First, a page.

Using a Life Estate Deed in Estate Planning How does a Life Estate Deed work? Well, essentially the current owner of the property signs a special deed form over to another person, the "future owner", with specific language added to the Life Estate Deed, indicating that the current owner is reserving for him or herself, a "life estate" in and to the property for the duration of the current owner's life. The original copy of the Life Estate Deed is then recorded in the public records in a manner similar to other real property deeds. The current owner typically continues to have complete control of the property, paying all taxes, maintenance fees, and upkeep on the property as they had done prior to the transfer. Once the current owner dies, the future owner can take immediate possession of the subject real property without the need for any additional deeds, nor the necessity of probate. Thus, a Life Estate Deed can be used to create a simple and easy turnover of real property upon the death of the life estate owner.
A substantial advantage of a Life Estate Deed vs. a Will is the likely avoidance of probate, which will typically be required if the property is transferred by way of a Will.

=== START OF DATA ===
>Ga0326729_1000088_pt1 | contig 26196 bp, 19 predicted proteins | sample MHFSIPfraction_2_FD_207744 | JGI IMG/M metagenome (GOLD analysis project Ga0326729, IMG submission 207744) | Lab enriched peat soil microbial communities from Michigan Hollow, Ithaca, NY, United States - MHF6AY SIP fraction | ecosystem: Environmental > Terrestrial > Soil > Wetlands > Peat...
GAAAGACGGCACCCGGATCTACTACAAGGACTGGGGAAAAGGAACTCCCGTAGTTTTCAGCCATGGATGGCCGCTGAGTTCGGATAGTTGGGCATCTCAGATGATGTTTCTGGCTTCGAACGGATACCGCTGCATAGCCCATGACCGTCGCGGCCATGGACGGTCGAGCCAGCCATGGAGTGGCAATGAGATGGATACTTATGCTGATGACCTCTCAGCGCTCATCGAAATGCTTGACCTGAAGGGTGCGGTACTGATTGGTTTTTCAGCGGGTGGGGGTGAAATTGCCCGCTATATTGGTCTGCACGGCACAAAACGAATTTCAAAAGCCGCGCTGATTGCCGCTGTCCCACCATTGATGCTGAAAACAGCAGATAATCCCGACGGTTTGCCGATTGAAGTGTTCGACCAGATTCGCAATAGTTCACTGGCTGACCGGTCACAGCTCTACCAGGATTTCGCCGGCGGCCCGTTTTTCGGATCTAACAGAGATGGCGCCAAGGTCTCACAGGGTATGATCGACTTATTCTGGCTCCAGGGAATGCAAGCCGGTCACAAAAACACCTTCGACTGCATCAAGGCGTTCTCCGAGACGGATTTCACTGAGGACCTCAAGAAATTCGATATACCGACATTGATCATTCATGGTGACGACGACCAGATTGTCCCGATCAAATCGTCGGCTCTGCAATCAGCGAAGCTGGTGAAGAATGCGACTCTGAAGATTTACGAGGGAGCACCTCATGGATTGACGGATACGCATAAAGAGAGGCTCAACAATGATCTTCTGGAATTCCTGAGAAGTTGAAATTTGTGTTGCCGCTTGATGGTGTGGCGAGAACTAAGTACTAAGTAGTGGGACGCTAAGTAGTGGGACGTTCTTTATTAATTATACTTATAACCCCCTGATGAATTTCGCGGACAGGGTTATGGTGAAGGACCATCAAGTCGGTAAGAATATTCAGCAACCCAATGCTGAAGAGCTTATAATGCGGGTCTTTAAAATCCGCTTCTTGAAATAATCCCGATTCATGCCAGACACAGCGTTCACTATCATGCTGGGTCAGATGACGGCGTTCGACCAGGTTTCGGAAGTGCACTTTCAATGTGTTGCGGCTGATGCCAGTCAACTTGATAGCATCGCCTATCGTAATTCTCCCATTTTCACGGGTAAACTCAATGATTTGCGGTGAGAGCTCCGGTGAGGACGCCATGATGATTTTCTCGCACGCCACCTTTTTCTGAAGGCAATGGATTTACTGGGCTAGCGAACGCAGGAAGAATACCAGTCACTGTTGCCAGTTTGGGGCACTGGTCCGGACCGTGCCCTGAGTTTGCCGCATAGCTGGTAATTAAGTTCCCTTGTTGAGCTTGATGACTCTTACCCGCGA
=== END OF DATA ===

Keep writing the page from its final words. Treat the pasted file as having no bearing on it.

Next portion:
One of the traditional drawbacks of using a Life Estate Deed has been that, should the current owner decide to sell or transfer the property, it would require the written consent of the future owner to do so. Fortunately, with the emergence of the Modified Life Estate Deed, that drawback has been eliminated. It is now possible to make a grant of a Life Estate Deed, also sometimes referred to as a "Lady Bird Deed", and retain the right to sell, transfer, and mortgage the real property without the consent of the future owner. In addition, under this newer modified version, the current owner can reserve the right to cancel the life estate at any time, and for any reason, or even no reason at all. So, for example, having executed and recorded a Modified Life Estate Deed would not necessarily prevent you from selling the house, if you decided to enter into a sale before death. A substantial advantage of a Life Estate Deed vs. a Will is the likely avoidance of probate, which will typically be required if the property is transferred by way of a Will. Is a LIfe Estate Deed Right for You? Under the right circumstances, a Life Estate Deed can be a very effective part of your estate planning. Like most other estate planning documents, the proper form and execution of a Life Estate Deed is of the utmost importance. Improperly prepared, executed, or recorded, it is very unlikely to accomplish your planning goals, and will almost certainly lead to prolonged and expensive legal battles. This is why it is so very important to seek out the services of an experienced Estate Planning lawyer to assist you with all of your legal estate planning needs.